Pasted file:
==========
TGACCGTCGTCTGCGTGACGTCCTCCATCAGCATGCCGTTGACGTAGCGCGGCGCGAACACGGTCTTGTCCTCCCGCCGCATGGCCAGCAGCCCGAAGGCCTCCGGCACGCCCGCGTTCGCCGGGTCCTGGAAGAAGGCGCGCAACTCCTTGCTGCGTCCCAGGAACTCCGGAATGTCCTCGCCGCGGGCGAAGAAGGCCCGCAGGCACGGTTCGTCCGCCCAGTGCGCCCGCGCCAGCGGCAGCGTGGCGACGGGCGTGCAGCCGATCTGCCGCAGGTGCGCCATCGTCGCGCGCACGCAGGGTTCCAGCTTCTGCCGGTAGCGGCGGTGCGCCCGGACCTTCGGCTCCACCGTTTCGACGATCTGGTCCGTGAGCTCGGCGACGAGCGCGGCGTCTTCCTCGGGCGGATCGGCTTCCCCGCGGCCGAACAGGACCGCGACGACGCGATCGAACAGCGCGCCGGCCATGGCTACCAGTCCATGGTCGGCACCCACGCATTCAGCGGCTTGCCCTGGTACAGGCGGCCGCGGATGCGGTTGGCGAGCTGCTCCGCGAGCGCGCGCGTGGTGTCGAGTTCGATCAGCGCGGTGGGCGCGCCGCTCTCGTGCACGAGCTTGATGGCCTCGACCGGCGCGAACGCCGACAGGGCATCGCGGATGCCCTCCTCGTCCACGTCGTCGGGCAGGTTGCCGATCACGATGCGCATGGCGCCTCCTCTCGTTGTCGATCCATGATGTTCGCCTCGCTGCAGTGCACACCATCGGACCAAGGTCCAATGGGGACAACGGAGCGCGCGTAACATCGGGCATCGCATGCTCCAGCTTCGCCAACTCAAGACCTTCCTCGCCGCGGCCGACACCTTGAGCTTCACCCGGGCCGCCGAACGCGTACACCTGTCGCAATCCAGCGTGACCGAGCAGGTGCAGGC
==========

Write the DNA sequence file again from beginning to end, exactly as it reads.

TGACCGTCGTCTGCGTGACGTCCTCCATCAGCATGCCGTTGACGTAGCGCGGCGCGAACACGGTCTTGTCCTCCCGCCGCATGGCCAGCAGCCCGAAGGCCTCCGGCACGCCCGCGTTCGCCGGGTCCTGGAAGAAGGCGCGCAACTCCTTGCTGCGTCCCAGGAACTCCGGAATGTCCTCGCCGCGGGCGAAGAAGGCCCGCAGGCACGGTTCGTCCGCCCAGTGCGCCCGCGCCAGCGGCAGCGTGGCGACGGGCGTGCAGCCGATCTGCCGCAGGTGCGCCATCGTCGCGCGCACGCAGGGTTCCAGCTTCTGCCGGTAGCGGCGGTGCGCCCGGACCTTCGGCTCCACCGTTTCGACGATCTGGTCCGTGAGCTCGGCGACGAGCGCGGCGTCTTCCTCGGGCGGATCGGCTTCCCCGCGGCCGAACAGGACCGCGACGACGCGATCGAACAGCGCGCCGGCCATGGCTACCAGTCCATGGTCGGCACCCACGCATTCAGCGGCTTGCCCTGGTACAGGCGGCCGCGGATGCGGTTGGCGAGCTGCTCCGCGAGCGCGCGCGTGGTGTCGAGTTCGATCAGCGCGGTGGGCGCGCCGCTCTCGTGCACGAGCTTGATGGCCTCGACCGGCGCGAACGCCGACAGGGCATCGCGGATGCCCTCCTCGTCCACGTCGTCGGGCAGGTTGCCGATCACGATGCGCATGGCGCCTCCTCTCGTTGTCGATCCATGATGTTCGCCTCGCTGCAGTGCACACCATCGGACCAAGGTCCAATGGGGACAACGGAGCGCGCGTAACATCGGGCATCGCATGCTCCAGCTTCGCCAACTCAAGACCTTCCTCGCCGCGGCCGACACCTTGAGCTTCACCCGGGCCGCCGAACGCGTACACCTGTCGCAATCCAGCGTGACCGAGCAGGTGCAGGC